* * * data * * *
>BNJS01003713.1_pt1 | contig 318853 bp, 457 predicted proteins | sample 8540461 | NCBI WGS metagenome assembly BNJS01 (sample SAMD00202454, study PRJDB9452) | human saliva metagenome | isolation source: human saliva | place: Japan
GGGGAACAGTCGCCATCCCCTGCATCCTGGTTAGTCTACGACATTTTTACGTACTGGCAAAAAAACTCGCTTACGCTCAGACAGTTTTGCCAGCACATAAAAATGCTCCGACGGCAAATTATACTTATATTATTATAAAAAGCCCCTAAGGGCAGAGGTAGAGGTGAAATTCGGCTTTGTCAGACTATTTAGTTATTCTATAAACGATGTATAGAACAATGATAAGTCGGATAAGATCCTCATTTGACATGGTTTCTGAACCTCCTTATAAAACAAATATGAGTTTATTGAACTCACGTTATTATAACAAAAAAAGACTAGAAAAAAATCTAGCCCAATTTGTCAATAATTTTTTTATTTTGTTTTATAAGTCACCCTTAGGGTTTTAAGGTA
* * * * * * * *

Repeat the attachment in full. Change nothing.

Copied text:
>BNJS01003713.1_pt1 | contig 318853 bp, 457 predicted proteins | sample 8540461 | NCBI WGS metagenome assembly BNJS01 (sample SAMD00202454, study PRJDB9452) | human saliva metagenome | isolation source: human saliva | place: Japan
GGGGAACAGTCGCCATCCCCTGCATCCTGGTTAGTCTACGACATTTTTACGTACTGGCAAAAAAACTCGCTTACGCTCAGACAGTTTTGCCAGCACATAAAAATGCTCCGACGGCAAATTATACTTATATTATTATAAAAAGCCCCTAAGGGCAGAGGTAGAGGTGAAATTCGGCTTTGTCAGACTATTTAGTTATTCTATAAACGATGTATAGAACAATGATAAGTCGGATAAGATCCTCATTTGACATGGTTTCTGAACCTCCTTATAAAACAAATATGAGTTTATTGAACTCACGTTATTATAACAAAAAAAGACTAGAAAAAAATCTAGCCCAATTTGTCAATAATTTTTTTATTTTGTTTTATAAGTCACCCTTAGGGTTTTAAGGTA